There is always a first time to break the duck and end a cycle, and for some African athletes, the 2017 World Championships in London presents the perfect opportunity to finally win their first ever medal in this competition.
In this article, we would be previewing five athletes who after many attempts, are now well primed to finish on the podium in their respective events.
Although there could be more African athletes doing the continent proud, for clarity and conciseness, let’s settle for just five, and in no particular order.
1. Akani Simbine
For Simbine, the London World Championships could be when he finally shakes off his demons (no pun intended) to win an individual medal. The South African sprinter has been renowned for showing great promise, only to falter at the big stage.
However, having raced to his 14th career sub 10s to finish 2nd with a time of 9.99s at the Gyulai Memorial Meet in Budapest this season, Simbine looks like he is finally ready.
Before Wayde Van Niekerk’s exploits came to bear, Simbine had started fostering himself as one of South Africa’s greatest 100m sprinters, making his World Championships debut four years ago in Russia.
He came close to winning an Olympic medal in Rio where he finished 5th in the men’s 100m, and would believe he stands a better chance this time, going to London as the third fastest man in the world this year with his Season’s Best (SB) of 9.92s.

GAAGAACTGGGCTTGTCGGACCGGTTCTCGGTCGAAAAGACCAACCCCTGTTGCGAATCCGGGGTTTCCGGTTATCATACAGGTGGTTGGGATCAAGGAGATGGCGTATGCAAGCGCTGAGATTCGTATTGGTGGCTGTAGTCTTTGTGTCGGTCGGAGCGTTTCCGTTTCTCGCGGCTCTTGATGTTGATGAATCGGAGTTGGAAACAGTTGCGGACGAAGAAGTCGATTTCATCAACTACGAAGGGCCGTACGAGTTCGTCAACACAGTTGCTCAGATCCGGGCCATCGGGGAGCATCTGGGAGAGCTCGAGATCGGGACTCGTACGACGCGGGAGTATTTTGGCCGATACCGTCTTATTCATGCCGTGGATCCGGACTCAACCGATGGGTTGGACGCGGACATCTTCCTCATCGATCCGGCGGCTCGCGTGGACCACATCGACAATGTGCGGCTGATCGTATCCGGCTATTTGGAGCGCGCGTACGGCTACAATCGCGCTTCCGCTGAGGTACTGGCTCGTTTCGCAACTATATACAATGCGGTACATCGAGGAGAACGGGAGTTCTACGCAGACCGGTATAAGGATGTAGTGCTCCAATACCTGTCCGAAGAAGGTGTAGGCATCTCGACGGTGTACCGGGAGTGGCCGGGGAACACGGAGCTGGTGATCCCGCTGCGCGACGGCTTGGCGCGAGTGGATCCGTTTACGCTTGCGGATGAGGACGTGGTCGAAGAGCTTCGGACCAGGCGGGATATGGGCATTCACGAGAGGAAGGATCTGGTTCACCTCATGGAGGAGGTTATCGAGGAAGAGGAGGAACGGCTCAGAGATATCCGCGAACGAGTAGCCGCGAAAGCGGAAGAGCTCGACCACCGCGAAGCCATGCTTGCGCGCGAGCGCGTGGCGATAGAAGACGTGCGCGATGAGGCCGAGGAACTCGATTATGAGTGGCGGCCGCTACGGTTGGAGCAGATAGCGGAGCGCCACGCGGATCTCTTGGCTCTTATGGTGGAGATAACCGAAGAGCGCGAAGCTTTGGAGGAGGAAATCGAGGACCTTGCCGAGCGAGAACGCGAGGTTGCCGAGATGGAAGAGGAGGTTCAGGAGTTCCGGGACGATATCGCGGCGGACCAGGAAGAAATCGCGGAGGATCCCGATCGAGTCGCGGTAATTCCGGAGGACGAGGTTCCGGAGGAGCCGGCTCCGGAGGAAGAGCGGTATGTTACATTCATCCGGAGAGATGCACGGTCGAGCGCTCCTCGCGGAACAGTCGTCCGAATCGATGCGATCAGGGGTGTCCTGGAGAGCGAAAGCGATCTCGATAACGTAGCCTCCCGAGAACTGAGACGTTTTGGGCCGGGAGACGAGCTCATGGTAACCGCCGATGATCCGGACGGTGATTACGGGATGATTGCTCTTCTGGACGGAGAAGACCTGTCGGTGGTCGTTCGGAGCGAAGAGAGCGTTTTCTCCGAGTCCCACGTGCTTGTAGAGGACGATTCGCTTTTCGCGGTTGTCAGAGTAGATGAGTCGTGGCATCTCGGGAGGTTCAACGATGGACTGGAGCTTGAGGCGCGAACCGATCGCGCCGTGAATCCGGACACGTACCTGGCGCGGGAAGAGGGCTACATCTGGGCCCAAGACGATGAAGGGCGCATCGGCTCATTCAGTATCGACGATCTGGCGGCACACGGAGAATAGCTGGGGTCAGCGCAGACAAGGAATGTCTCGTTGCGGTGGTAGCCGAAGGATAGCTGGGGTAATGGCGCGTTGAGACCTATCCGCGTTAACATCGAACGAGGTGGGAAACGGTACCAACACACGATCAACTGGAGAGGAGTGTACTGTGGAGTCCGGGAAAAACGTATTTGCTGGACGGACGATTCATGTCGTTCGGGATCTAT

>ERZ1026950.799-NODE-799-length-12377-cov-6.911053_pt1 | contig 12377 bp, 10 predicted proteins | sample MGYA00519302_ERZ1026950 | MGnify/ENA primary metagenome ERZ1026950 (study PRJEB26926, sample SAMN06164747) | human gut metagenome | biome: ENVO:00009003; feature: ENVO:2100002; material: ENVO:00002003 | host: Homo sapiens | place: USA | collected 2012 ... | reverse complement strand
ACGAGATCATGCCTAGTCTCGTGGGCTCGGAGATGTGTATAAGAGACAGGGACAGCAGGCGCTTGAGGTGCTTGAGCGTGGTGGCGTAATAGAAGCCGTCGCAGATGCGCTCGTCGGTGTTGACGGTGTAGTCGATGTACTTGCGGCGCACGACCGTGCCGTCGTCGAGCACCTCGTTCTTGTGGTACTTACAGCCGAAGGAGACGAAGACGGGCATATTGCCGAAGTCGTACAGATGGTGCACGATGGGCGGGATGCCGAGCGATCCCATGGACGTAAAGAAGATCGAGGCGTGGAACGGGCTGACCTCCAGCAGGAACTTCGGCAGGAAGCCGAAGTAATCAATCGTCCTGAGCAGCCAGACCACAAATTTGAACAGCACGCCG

Remember that last year he ran a new SA record of 9.89s, and has this year, gone under 10s on four occasions, and appears to be in very good shape to challenge for a medal.
The logical order might see Usain Bolt and Justin Gatlin taking GOLD and Silver in the 100m, but really the Bronze is up for grabs by the person who desires it most.
In the 200m where he boasts of the fifth fastest time in the world this year with a Personal Best (PB) of 19.95s, Simbine would fancy his chances knowing that Bolt and Gatlin are out of the way.
With Noah Lyles just above Simbine in the 200m rankings and out of the Worlds as well, it will be one less person to worry about, although he would have to top either of Van Niekerk or Isaac Makwala to get on the podium.
Simbine has now garnered experience from losing on big occasions, and may now deploy it to his advantage in London. Surely he’s on course to win his first ever individual medal, be it in the 100m or 200m.
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